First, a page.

Oops – I realised that I never finished this blog! I’m not still in Greece!! So here are the last two posts (one now, one soon!!

22 June 2013

We arrived early this morning at the port of Nafplio. Nafplio was the first capital of independent Greece in 1828, after the Greek war of independence (from the Ottomans), until the capital was moved to Athens in 1834. In the past it changed hands between the Ottomans and Venetians with regularity. It retains a genteel charm that is quite delightful.

Our main reason for stopping in Nafplio was because of its proximity to the major archaeological sights of Mycenae and Epidauros. There was an included tour to Mycenae in the morning, which we took, and an optional tour to Epidauros in the afternoon, which we had chosen not to book. Our promotion to the red group has meant we are always the first group to leave, but that has involved some rather early starts! Today we had to be assembled by 8am – I thought this was meant to be a holiday! We had anchored in the bay, and so tendered to the shore. The tender boats are the lifeboats, and though it was fine for a short trip to the shore, the thought of having to use one for their intended purpose was not pleasant – cramped and uncomfortable with narrow hard seats.

Once on dry land we piled onto our buses and headed for the hills. Mycenae was the capital of the Mycenaeans, who won the Trojan War, and were a major civilisation from the 15th to the 11th centuries BC. The ruins are the remains of the Mycenaean acropolis, dominated by the famous lion gate which is so striking. There are a number of royal graves, and some impressive gold masks and other items were uncovered there. Hopefully we will see those tomorrow, in the National Archaeological Museum in Athens. There are the remains of the palace, houses, grain stores and an impressive cistern to bring water to the acropolis. There is also a large beehive shaped tomb (called the Treasure of Atreus) which is a remarkable structure. We were all struck by the antiquity of the place, and impressed with the technological achievements of these ancient people. There is a small museum on the site which we raced through to make sure we didn’t miss the bus back to town!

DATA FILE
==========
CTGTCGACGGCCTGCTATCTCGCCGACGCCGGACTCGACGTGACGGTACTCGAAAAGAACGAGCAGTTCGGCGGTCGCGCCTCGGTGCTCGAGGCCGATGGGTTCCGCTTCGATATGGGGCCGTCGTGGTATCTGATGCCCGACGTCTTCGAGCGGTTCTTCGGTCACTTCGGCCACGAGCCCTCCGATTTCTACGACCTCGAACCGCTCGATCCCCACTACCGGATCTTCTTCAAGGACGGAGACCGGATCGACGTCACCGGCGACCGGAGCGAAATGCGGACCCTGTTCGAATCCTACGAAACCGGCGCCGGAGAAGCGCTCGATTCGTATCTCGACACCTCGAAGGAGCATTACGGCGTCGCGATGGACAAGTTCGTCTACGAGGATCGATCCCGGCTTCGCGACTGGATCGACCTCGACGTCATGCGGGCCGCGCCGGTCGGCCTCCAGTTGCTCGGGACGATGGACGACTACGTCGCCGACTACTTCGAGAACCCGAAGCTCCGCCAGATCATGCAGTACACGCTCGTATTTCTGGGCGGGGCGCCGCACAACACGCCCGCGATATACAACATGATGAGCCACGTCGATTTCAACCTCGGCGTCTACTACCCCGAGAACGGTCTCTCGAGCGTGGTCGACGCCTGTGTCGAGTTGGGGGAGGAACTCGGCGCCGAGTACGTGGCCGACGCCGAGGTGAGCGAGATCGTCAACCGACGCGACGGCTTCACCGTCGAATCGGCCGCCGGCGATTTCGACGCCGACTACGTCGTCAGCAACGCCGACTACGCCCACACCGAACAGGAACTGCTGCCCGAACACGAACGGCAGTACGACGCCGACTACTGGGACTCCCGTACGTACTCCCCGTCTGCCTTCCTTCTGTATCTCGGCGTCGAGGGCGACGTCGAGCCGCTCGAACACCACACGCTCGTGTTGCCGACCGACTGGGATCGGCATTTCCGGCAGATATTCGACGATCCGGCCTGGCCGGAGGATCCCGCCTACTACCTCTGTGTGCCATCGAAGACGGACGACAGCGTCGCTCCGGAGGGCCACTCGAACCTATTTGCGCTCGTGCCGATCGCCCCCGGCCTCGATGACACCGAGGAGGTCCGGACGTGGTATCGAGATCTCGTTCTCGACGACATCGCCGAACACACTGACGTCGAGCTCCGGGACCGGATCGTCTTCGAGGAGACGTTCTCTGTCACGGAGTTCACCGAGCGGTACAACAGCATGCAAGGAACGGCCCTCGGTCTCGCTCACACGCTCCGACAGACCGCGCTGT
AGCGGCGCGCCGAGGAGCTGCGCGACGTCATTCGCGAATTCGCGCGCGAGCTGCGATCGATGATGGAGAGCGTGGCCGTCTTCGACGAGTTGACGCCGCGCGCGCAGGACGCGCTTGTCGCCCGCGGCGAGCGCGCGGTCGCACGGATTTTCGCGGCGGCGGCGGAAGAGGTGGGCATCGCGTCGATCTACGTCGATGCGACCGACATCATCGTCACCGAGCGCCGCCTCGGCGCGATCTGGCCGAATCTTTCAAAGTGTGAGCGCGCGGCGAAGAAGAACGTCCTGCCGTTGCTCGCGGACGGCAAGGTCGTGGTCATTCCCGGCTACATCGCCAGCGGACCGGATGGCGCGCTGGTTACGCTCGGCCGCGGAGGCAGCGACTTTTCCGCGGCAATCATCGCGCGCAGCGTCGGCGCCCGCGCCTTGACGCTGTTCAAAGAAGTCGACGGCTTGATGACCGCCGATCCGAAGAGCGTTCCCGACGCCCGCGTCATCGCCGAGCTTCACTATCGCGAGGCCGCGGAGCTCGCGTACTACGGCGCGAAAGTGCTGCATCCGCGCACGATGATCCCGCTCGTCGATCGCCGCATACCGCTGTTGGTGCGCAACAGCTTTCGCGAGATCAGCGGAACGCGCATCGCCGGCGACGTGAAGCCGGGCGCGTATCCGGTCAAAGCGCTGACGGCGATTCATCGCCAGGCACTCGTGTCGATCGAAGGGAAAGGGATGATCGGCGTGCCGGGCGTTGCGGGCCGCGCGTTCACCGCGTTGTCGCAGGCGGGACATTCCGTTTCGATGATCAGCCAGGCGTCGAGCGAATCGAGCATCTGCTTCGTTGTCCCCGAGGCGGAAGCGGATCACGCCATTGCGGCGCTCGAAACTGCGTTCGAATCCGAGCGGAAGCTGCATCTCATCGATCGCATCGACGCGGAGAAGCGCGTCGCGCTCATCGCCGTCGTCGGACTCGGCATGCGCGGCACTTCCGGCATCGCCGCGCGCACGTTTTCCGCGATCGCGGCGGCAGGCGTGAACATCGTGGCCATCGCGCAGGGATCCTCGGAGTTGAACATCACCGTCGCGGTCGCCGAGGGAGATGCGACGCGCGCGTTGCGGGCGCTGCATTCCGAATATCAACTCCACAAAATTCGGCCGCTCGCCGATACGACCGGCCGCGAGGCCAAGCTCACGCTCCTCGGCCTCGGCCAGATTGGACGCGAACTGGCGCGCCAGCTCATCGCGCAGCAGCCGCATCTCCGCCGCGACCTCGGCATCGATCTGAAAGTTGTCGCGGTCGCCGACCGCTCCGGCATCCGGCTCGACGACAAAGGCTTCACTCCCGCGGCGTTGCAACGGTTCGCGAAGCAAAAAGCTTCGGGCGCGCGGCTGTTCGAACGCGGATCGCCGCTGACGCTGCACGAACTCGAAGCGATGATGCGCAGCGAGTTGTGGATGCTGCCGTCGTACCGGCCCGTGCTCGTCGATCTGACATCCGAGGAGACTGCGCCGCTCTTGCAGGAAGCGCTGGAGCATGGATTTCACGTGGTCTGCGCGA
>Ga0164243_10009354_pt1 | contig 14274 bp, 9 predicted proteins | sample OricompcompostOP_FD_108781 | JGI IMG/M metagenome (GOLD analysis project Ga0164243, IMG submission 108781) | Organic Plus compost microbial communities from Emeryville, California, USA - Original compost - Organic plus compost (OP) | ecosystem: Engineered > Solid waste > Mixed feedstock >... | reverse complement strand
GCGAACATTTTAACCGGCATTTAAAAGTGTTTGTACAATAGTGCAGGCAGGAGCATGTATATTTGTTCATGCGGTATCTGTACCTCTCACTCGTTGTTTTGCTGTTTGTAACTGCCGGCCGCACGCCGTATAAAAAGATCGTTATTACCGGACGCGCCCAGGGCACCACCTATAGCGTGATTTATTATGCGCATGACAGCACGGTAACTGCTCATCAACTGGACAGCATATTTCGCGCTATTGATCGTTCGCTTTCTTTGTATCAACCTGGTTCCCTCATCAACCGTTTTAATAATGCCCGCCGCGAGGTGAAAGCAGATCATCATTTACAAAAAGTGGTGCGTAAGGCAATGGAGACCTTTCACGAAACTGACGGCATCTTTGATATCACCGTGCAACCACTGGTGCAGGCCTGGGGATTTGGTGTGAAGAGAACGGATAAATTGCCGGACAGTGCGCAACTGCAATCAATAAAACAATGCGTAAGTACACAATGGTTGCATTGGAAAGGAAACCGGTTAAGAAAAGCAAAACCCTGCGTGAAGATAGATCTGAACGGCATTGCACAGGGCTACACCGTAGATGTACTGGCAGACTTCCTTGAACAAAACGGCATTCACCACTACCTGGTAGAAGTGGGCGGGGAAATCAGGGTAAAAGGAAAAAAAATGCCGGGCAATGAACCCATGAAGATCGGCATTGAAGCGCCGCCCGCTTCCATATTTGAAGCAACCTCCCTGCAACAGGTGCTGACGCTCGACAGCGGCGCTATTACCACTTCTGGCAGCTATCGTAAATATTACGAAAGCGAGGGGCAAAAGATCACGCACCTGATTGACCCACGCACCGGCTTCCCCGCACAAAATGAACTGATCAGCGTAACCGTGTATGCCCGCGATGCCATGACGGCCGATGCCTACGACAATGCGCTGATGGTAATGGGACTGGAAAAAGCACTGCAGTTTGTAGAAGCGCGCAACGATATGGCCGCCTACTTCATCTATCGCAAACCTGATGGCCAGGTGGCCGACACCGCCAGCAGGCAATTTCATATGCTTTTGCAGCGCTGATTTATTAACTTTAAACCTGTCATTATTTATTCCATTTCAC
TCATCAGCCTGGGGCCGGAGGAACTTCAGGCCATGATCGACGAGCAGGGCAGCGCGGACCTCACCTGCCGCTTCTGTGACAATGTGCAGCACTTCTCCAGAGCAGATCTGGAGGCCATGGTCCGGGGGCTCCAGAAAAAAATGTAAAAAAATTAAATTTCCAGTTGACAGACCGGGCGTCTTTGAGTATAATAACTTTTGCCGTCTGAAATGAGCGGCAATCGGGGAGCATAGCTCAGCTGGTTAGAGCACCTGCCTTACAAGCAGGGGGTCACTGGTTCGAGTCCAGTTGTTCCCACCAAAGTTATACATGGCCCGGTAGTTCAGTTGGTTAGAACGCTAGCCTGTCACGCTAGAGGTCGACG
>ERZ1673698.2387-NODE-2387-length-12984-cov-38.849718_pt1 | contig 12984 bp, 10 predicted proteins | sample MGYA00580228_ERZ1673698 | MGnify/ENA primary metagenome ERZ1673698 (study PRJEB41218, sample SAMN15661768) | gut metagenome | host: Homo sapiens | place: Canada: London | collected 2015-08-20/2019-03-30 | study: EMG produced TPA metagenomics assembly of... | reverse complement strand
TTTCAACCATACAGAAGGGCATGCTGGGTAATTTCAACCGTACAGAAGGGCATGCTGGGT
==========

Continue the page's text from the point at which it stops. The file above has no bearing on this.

We are having a bit of a heat wave, with temperatures well above average in the mid-30s. It is hot work traipsing over ruins, especially when they are on the top of a hill! We returned to the ship for lunch and a bit of a rest, and Dad decided he had done enough sight-seeing for one day. I opted to tender back to shore and spent several hours strolling around the town of Nafplio. I had a Rick Steves self-guided walk to follow, and thoroughly enjoyed my wander. It is such a pretty town, and was blissfully free of the tourist hordes. In fact you are hard pressed to find any people in my photos! The streets in the old town are narrow and traffic free, and lined with interesting shops and cafes. There are the usual tourist shops, but also a number of small galleries and other classier shops. The town is wedged between the sea and the imposing Palamidi Fortress, built by the Venetians in 1711 to protect the harbour (one of 3 fortresses, but definitely the most impressive. I declined the offer of climbing the 1000 steps to reach the fortress, and instead enjoyed the view from below. The Bourtzi Fortress (15th century) lies on a small island in the bay. I felt very protected!